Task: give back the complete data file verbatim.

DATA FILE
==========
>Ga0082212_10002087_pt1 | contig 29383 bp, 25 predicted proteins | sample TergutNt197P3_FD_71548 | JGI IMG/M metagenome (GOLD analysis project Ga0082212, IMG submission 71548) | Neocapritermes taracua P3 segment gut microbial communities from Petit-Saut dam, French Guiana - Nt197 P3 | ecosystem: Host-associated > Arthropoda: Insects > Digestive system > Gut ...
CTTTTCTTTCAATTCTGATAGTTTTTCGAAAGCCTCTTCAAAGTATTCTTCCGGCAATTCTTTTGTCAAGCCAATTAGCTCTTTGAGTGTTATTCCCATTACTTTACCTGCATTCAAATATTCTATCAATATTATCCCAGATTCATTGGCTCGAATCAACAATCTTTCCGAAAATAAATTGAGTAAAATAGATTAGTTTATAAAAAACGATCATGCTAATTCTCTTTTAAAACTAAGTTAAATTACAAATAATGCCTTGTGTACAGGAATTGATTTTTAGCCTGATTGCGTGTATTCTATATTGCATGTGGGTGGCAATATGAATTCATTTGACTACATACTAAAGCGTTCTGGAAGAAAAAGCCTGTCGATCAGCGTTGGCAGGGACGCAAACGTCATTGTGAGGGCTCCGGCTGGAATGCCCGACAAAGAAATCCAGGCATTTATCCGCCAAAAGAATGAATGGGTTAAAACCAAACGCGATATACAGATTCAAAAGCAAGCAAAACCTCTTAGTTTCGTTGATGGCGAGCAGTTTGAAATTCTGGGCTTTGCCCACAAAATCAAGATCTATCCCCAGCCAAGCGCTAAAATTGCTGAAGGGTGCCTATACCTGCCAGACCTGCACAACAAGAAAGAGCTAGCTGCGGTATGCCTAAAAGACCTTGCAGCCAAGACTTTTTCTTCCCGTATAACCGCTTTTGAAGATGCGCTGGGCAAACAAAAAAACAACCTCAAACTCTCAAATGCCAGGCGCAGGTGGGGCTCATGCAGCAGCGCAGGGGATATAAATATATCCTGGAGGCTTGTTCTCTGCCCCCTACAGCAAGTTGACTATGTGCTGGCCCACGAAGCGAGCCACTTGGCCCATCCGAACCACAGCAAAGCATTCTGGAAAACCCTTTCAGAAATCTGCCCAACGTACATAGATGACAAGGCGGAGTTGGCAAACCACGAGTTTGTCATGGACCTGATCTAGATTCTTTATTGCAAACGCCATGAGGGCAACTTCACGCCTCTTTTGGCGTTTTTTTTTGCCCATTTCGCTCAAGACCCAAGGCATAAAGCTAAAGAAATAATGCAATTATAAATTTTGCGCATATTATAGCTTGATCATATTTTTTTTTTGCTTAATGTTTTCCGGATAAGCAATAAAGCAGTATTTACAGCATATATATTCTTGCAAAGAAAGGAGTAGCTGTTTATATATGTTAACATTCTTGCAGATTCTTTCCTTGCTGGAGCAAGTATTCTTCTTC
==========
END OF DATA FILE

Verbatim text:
>Ga0082212_10002087_pt1 | contig 29383 bp, 25 predicted proteins | sample TergutNt197P3_FD_71548 | JGI IMG/M metagenome (GOLD analysis project Ga0082212, IMG submission 71548) | Neocapritermes taracua P3 segment gut microbial communities from Petit-Saut dam, French Guiana - Nt197 P3 | ecosystem: Host-associated > Arthropoda: Insects > Digestive system > Gut ...
CTTTTCTTTCAATTCTGATAGTTTTTCGAAAGCCTCTTCAAAGTATTCTTCCGGCAATTCTTTTGTCAAGCCAATTAGCTCTTTGAGTGTTATTCCCATTACTTTACCTGCATTCAAATATTCTATCAATATTATCCCAGATTCATTGGCTCGAATCAACAATCTTTCCGAAAATAAATTGAGTAAAATAGATTAGTTTATAAAAAACGATCATGCTAATTCTCTTTTAAAACTAAGTTAAATTACAAATAATGCCTTGTGTACAGGAATTGATTTTTAGCCTGATTGCGTGTATTCTATATTGCATGTGGGTGGCAATATGAATTCATTTGACTACATACTAAAGCGTTCTGGAAGAAAAAGCCTGTCGATCAGCGTTGGCAGGGACGCAAACGTCATTGTGAGGGCTCCGGCTGGAATGCCCGACAAAGAAATCCAGGCATTTATCCGCCAAAAGAATGAATGGGTTAAAACCAAACGCGATATACAGATTCAAAAGCAAGCAAAACCTCTTAGTTTCGTTGATGGCGAGCAGTTTGAAATTCTGGGCTTTGCCCACAAAATCAAGATCTATCCCCAGCCAAGCGCTAAAATTGCTGAAGGGTGCCTATACCTGCCAGACCTGCACAACAAGAAAGAGCTAGCTGCGGTATGCCTAAAAGACCTTGCAGCCAAGACTTTTTCTTCCCGTATAACCGCTTTTGAAGATGCGCTGGGCAAACAAAAAAACAACCTCAAACTCTCAAATGCCAGGCGCAGGTGGGGCTCATGCAGCAGCGCAGGGGATATAAATATATCCTGGAGGCTTGTTCTCTGCCCCCTACAGCAAGTTGACTATGTGCTGGCCCACGAAGCGAGCCACTTGGCCCATCCGAACCACAGCAAAGCATTCTGGAAAACCCTTTCAGAAATCTGCCCAACGTACATAGATGACAAGGCGGAGTTGGCAAACCACGAGTTTGTCATGGACCTGATCTAGATTCTTTATTGCAAACGCCATGAGGGCAACTTCACGCCTCTTTTGGCGTTTTTTTTTGCCCATTTCGCTCAAGACCCAAGGCATAAAGCTAAAGAAATAATGCAATTATAAATTTTGCGCATATTATAGCTTGATCATATTTTTTTTTTGCTTAATGTTTTCCGGATAAGCAATAAAGCAGTATTTACAGCATATATATTCTTGCAAAGAAAGGAGTAGCTGTTTATATATGTTAACATTCTTGCAGATTCTTTCCTTGCTGGAGCAAGTATTCTTCTTC